Volume 1, Issue 5 - November is Quite a Month

Posted by Ryan Jerz on Friday November 16, 2018.

November is a month that is filled with time off for someone with a salaried job. It’s quite the opposite for someone who works in an hourly position. That broad distinction is obviously not perfect, but it rings true to me. I’ve already had four days off this month, with two more coming next week. Six of ~20 days in a month is a significant chunk of time to have, essentially, to yourself.

By comparison, far too many people have to get up really early the day after Thanksgiving to get to work on the capitalist engine that so many think makes our world go. Heck, some people even have to go to work on Thanksgiving itself to satisfy some need the economy can’t possibly wait a few hours to fulfill. It’s kind of gross. Each year, in fact, there is a lot of talk at our holiday celebration about who wants to head to Target or wherever at 8:00 to get the best deals. One year, someone even had to leave to go to work. The irony is lost on those family members who want to go shopping, but are sad that the person who had to work can’t be a part of it. So close to making that connection.

I’ll be spending Thanksgiving with my massive extended family (close to 60 will be in attendance) in Carson City. I will do exactly zero shopping over those four days off. The weekend is full of stuff for everyone to do over the course of three days. It’s a great time, and will be so much better since I can do some bit of gloating toward the Fox News crowd that shows up. I fully expect to be informed that I am not allowed to discuss politics, as I was last year, seconds before an uncle asked me, “So, what’s up with your boy Kaepernick?” He then proceeded to blame me for bringing it up.

This is all beside the point, I guess. Although, politics really does play into just about every aspect of our lives. Not recognizing that is doing a civic disservice to yourself. The real point was that we get time off because it’s good for us. Its good to hang around some cousins that you don’t see more than once or twice each year. It’s especially good when you like them. It’s good to be able to accomplish things that take extra time. I got to do one of those things this month.


The Lost Coast Trail

Morning from Sea Lion Gulch

Just about every person I’ve mentioned this to knows at least a little bit about it, which has to put it up there with the big ones (PCT, Appalachian). It’s a 25 mile hike along the coast in an area that was deemed too difficult to put a highway through. US 101, the main coastal highway along the Pacific Ocean, pushes about 20 miles inland for a stretch where the King Range stands in its way. Because of that, you get a super remote area known as the Lost Coast.

Our trip consisted of three days of hiking, two nights of camping, and one person suffering what we determined was a (mild, thankfully) concussion and head wound. It’s a scary moment to look up and see your friend who has essentially passed out falling flat and smacking his head square on a rock. The sound isn’t one that will leave my mind for a while. Neither will the blood. But, like I said, the concussion was mild and he was well enough to continue walking (we didn’t have a choice) after a respite and a lot of water.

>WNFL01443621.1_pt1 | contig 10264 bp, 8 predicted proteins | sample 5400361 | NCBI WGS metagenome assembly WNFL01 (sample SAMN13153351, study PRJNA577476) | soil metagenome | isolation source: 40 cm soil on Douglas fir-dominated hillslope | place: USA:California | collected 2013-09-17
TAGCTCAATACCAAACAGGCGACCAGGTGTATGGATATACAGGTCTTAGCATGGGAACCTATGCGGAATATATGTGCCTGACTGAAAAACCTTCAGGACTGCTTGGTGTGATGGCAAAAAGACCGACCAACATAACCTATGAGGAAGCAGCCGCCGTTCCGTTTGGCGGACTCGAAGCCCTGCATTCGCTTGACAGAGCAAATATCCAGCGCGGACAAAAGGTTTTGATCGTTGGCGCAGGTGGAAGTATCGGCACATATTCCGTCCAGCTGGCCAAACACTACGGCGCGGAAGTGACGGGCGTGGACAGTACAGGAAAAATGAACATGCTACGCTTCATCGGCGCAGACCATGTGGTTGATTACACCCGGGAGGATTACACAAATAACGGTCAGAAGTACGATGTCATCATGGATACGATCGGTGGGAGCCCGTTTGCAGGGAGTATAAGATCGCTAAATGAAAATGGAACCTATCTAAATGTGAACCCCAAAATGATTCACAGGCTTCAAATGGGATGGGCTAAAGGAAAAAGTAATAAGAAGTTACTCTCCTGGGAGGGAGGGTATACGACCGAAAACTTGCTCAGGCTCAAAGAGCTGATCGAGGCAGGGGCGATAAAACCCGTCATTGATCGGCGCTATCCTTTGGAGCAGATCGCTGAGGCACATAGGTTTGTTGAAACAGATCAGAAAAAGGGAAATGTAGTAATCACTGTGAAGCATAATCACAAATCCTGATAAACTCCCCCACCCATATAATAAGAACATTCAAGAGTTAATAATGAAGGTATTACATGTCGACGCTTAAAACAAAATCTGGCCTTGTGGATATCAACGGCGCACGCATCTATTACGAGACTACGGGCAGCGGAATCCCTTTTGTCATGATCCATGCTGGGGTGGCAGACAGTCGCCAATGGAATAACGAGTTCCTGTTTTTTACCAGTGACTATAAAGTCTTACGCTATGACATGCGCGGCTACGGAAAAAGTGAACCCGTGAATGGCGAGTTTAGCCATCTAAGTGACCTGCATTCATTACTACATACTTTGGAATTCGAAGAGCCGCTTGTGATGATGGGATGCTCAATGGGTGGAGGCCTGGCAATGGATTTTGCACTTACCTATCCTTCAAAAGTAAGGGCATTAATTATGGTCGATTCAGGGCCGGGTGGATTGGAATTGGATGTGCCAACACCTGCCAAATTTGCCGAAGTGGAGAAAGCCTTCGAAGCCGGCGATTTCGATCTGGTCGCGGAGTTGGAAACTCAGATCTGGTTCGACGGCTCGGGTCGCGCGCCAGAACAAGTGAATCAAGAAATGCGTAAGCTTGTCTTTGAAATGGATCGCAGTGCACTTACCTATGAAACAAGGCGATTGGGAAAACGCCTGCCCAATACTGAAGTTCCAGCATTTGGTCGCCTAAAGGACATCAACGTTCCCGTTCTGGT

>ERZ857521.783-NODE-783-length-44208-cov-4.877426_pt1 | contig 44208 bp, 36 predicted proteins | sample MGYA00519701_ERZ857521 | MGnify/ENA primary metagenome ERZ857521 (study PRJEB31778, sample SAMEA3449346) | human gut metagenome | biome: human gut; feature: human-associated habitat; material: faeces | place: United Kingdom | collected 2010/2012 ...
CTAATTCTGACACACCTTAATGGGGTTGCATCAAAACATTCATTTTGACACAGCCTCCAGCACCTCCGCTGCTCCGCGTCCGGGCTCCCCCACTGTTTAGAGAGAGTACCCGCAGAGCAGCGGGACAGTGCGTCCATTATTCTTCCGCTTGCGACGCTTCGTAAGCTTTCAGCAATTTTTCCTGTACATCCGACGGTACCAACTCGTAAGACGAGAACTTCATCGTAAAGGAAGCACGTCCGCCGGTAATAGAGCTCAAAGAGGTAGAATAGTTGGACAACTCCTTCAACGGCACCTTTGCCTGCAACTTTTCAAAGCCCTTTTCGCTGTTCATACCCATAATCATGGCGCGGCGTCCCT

There’s a lot more to the story, and I like to write a lot of words about such things, so I’ll just link you to it.


The election

November also brings us an election every two years. I won’t bore anyone with my opinions on the election other than to say that things suddenly feel quite a bit less insane. Nevada did its job, once again, in electing the people that made the case for good governance instead of some mythical return to a once utopian landscape. That helps me feel like we righted the ship a bit. I’m sure things aren’t going to be perfect, but I think they’ll be pretty decent. Good, actually.

I’m no analyst, but I did play one on the internet for a few minutes the other day. You can read that here. And finally, I’ll say good riddance to Dean Heller and Adam Laxalt, two losers who are worthy of remembering solely for their losing.


Cool stuff you should check out

  • The Omnibus — Ken Jennings and John Roderick host a podcast that serves as an encyclopedic reference work of strange-but-true stories that they are compiling as a time capsule for future generations.
  • This is All Donald Trump Has Left — David Roth is one of my favorite guys online. He co-hosts the Deadspin podcast and is hilarious. His descriptions of things are smart, require a lot of context, and work so well. Follow him.
  • I read that post and originally thought it funny, then another awesome internet person, Ken Layne (formerly of Wonkette and many other things, and now the mastermind behind The Desert Oracle) wrote this about it. I agree.
  • Ultrarunner Courtney Dauwalter Takes On The World’s Most Sadistic Endurance Race — By now, it feels like this has made the rounds, but in case it’s just a niche that I happen to follow, you should all read this. Lazarus Lake seems like quite a bit of a dick, but his race ideas, perhaps field by his sadistic side, are great.
  • This Twitter thread is funny.

Ryan JerzRyan Jerz is an all-around good guy who wants people to eventually refer to him as "that dude who climbs mountains."

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